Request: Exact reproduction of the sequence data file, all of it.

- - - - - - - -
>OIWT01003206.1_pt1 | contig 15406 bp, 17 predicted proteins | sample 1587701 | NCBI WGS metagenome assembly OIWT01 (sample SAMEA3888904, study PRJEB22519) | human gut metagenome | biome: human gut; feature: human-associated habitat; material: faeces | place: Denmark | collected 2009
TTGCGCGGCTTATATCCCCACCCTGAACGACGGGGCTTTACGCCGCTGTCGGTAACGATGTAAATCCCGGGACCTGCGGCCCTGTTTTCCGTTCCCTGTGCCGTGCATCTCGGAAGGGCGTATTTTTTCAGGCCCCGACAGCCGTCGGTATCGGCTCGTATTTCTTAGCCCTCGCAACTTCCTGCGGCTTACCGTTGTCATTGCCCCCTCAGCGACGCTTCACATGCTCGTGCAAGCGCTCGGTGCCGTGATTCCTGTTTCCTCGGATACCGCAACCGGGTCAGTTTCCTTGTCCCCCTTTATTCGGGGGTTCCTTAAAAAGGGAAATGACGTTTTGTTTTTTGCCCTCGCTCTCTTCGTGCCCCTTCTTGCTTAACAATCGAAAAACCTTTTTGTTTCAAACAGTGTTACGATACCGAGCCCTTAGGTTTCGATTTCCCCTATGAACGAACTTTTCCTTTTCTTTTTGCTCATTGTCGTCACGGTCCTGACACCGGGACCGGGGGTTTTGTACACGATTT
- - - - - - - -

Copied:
>OIWT01003206.1_pt1 | contig 15406 bp, 17 predicted proteins | sample 1587701 | NCBI WGS metagenome assembly OIWT01 (sample SAMEA3888904, study PRJEB22519) | human gut metagenome | biome: human gut; feature: human-associated habitat; material: faeces | place: Denmark | collected 2009
TTGCGCGGCTTATATCCCCACCCTGAACGACGGGGCTTTACGCCGCTGTCGGTAACGATGTAAATCCCGGGACCTGCGGCCCTGTTTTCCGTTCCCTGTGCCGTGCATCTCGGAAGGGCGTATTTTTTCAGGCCCCGACAGCCGTCGGTATCGGCTCGTATTTCTTAGCCCTCGCAACTTCCTGCGGCTTACCGTTGTCATTGCCCCCTCAGCGACGCTTCACATGCTCGTGCAAGCGCTCGGTGCCGTGATTCCTGTTTCCTCGGATACCGCAACCGGGTCAGTTTCCTTGTCCCCCTTTATTCGGGGGTTCCTTAAAAAGGGAAATGACGTTTTGTTTTTTGCCCTCGCTCTCTTCGTGCCCCTTCTTGCTTAACAATCGAAAAACCTTTTTGTTTCAAACAGTGTTACGATACCGAGCCCTTAGGTTTCGATTTCCCCTATGAACGAACTTTTCCTTTTCTTTTTGCTCATTGTCGTCACGGTCCTGACACCGGGACCGGGGGTTTTGTACACGATTT